Peru: Archaeologists investigate ancient cranial surgery

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Some of Peru’s ancient peoples were skilled surgeons who used trepanation to cure a host of illnesses. Do you have a head injury? Was your heart recently broken? Are you suffering from a spiritual ailment?

If you were a member of the Wari people in ancient Peru, you might have sought the same solution for all of those problems. Because as everyone knows, the cure for heartbreak, head injuries, and / or divine sicknesses is to drill a hole in your skull.

It sounds a little crazy, but archaeologists working in Andahuaylas have found significant evidence indicating that the ancient doctors of the region did a lot of trepanation (which is the fancy word for “drilling holes in skulls”).

And the Wari doctors were pretty good at their jobs– there’s evidence that many patients survived the procedure and lived for years after their successful surgery.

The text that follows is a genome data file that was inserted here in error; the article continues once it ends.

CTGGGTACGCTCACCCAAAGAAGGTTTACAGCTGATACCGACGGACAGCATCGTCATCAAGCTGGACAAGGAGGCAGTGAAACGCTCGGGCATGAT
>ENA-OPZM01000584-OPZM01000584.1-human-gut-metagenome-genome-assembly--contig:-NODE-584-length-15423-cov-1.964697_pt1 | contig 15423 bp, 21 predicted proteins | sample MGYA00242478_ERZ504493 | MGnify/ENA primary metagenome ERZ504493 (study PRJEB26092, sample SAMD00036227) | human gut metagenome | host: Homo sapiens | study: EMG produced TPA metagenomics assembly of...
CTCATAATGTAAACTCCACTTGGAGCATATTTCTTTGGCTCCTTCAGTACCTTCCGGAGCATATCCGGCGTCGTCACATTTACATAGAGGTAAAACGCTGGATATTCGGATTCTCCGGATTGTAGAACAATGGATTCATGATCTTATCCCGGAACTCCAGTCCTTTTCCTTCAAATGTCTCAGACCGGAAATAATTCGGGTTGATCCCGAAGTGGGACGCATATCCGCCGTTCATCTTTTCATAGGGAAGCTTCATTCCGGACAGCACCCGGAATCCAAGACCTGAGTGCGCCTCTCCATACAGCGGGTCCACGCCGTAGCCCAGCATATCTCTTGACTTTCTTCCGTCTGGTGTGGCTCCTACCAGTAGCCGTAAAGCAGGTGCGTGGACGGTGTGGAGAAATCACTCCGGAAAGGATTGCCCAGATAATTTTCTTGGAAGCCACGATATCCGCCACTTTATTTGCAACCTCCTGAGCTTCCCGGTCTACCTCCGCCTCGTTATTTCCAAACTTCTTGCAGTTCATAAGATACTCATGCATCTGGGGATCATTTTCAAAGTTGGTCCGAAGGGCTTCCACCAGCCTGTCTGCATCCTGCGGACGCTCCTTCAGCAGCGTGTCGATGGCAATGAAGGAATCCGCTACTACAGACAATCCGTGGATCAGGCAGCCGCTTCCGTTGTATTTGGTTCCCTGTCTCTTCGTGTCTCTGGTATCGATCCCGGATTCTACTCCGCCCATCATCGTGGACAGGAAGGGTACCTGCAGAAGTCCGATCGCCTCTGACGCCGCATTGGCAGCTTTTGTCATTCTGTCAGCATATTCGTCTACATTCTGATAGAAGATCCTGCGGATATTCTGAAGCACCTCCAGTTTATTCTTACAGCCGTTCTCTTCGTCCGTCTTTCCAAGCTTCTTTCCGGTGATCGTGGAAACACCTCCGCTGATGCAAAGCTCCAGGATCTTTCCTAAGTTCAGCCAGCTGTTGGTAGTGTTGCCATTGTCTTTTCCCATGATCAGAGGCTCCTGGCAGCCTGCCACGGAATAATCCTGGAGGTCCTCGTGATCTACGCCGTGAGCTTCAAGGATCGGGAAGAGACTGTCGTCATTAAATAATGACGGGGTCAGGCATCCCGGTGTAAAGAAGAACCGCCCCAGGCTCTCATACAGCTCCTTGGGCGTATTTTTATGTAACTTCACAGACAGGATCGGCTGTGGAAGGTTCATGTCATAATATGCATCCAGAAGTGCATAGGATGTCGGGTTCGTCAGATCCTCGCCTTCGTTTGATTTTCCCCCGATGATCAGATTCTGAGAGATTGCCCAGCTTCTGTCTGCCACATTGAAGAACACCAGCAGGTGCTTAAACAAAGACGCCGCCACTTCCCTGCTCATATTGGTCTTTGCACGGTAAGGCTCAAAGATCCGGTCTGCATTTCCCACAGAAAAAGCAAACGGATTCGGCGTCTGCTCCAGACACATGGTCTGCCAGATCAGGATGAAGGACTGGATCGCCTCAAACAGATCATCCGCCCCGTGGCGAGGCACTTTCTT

Science20.com spoke to University of California at Santa Barbara anthropologist Danielle Kurin, who traveled to Andahuaylas to investigate Wari trepanation. “When you get a knock on the head that causes your brain to swell dangerously, or you have some kind of neurological, spiritual or psychosomatic illness, drilling a hole in the head becomes a reasonable thing to do,’ explained Kurin.

Kurin also told Science20 that trepanation techniques seem to have become widespread during the decline of the Wari empire, in the midst of conflict and collapse. Kurin believes that the new pressures on Wari society led them to advance in impressive ways.

These ancient people can’t speak to us directly, but they do give us information that allows us to reconstruct some aspect of their lives and their deaths and even what happened after they died,’ said Kurin, adding Importantly, we shouldn’t look at a state of collapse as the beginning of a ‘dark age,’ but rather view it as an era that breeds resilience and foments stunning innovation within the population.

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